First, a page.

See bolded part -- are you saying that's what I'm saying, or are you making that assertion?  

 

If the former, you're really trying to put words in my mouth, that's not what I'm saying at all.

 

If the latter, you're attempting to establish a starkly all-or-nothing false dichotomy. 

 

 

Either way, there's no point in trying to have a discussion while that sort of thing is going on.

Edited by MaxKilljoy

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Honestly, given that even the game's die-hards for the past 20 years have had the option to ignore the story entirely if they feel like it (with a couple of exceptions), I would argue that the big accessibility hurdle is one FFG is already tackling- namely, the mechanics of the card game. L5R could be an absolute nightmare to teach. Getting people hooked on the story (if one is so inclined) is largely a matter of throwing out an awesome iconic story and letting them do their own homework from there.

 

The "daunting" lore is really only an issue if it is used to inform basic mechanical game design, and I'd like to think FFG is a sharper outfit than that.

 

 

I think people also tend to forget that "the lore" isn't just a factor to consider in the new card game, or a potential board game.

 

It also matters for the RPG,

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The thing is... newcomers never needed to care about the lore or history of the Rokugan setting. There are several tournament-winning players who do not care one whit about the history of the game, but still enjoy playing in it. Beyond that, however, it is not the game play that has kept Legend of the Five Rings alive this long, which I will point out vastly outstrips nearly every other CCG that came out in the mid-1990's. It is the continuity and interactive story that has.

 

And it is neither paradoxical nor schizophrenic to believe that while the history of the game setting is important and best preserved, moving the story forward to an accessible point is possible. Within L5R's own history, we have the Spirit Wars and the Age of Exploration. There are many other examples in other settings as well.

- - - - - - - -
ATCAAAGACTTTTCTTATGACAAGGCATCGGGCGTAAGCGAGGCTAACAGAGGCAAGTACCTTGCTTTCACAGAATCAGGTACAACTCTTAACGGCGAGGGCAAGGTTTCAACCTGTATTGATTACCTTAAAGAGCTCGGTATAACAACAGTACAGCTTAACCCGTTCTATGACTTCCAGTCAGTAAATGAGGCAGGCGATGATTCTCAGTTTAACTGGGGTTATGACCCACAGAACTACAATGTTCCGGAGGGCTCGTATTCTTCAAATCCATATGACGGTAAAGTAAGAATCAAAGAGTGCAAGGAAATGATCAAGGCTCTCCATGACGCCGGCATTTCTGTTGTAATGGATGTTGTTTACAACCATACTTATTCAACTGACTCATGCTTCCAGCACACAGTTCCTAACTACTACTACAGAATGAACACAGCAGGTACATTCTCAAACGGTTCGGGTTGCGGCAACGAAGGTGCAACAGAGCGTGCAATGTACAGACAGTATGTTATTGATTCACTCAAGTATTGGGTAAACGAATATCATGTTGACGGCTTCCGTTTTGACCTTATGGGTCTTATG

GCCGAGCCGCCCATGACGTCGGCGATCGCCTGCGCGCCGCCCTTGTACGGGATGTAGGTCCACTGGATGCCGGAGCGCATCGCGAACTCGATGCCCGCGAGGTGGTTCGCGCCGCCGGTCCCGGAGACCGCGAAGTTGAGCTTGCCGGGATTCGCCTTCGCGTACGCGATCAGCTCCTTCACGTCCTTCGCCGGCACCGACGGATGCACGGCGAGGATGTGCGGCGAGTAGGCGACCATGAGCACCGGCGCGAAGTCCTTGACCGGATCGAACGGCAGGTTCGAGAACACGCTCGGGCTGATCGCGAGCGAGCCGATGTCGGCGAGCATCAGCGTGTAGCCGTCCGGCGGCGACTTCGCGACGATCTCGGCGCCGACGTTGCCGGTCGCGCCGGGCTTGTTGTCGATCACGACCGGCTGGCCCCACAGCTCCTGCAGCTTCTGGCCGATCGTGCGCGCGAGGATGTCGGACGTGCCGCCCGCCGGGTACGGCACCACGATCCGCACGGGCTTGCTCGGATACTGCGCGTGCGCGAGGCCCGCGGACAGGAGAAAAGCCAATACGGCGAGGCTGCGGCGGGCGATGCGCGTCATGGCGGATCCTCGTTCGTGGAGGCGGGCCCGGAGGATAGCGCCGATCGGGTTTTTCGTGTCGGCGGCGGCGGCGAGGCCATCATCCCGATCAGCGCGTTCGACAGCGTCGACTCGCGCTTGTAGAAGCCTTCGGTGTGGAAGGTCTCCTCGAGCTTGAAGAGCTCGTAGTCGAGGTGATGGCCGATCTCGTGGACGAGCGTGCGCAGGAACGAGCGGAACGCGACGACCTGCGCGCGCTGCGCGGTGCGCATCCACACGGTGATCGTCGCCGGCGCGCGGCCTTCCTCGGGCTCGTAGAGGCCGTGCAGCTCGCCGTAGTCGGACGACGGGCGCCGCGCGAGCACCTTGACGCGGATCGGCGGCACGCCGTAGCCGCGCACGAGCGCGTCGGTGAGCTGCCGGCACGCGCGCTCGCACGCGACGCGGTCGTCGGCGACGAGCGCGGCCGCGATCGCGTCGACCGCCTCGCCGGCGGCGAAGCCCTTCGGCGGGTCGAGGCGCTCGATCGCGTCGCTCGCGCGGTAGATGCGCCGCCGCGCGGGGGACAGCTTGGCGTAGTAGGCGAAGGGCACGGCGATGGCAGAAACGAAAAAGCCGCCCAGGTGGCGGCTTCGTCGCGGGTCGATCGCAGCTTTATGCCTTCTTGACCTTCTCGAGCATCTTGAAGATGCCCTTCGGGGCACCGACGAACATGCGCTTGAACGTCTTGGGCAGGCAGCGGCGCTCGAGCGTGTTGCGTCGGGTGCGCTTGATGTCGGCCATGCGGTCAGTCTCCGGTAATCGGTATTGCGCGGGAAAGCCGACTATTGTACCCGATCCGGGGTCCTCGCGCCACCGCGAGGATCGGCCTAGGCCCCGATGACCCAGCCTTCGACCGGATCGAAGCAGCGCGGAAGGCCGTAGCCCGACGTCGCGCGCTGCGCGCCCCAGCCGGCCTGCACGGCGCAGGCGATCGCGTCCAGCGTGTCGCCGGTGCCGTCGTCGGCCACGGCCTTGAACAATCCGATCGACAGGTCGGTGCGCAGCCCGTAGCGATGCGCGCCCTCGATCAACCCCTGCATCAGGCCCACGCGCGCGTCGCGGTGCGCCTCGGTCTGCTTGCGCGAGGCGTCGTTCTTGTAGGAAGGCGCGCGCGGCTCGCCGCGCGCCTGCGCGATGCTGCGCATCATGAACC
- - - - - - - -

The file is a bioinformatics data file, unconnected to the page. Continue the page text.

Not every detail is important, but that does not mean the same thing as saying the last 20 years of storytelling is without value. The best, most successful plan for FFG is to find the compromise they feel will present the best possible game that they can design, which is accessible to play, addicting with its Factionalism, and part of an amazing community of players.

 

I just highly disagree with the idea that the Clan War is the best jumping on point for that, when you can respect the history of the game but move it forward out of its shadow. If I had to choose between rebooting back to the Clan War and the Disney / Marvel Cinematic Universe version of L5R? I will take the latter.

 

Give me the Disney L5R, where the Lion are a matriarchal warrior clan lead by Matsu Tsuko, the Unicorn are horse-riding barbarians lead by Moto Chagatai, the Phoenix are powerful wizards lead by Shiba Tsukune, the Crane are noble diplomats lead by Doji Hoturi, the Crab are brutal warriors lead by the Great Bear,  the Mantis are ambitious pirates lead by Yoritomo, the Dragon are mysterious samurai lead by Togashi Satsu, the Spider are Tainted conquerors lead by Daigotsu, and the Scorpion are treacherous schemers lead by Bayushi Shoju.

 

Give me the Disney L5R where Hida Kisada and Daigotsu join forces to overthrow Emperor Shoju, while Hoturi and Yoritomo battle an enraged Tsuko and Chagatai.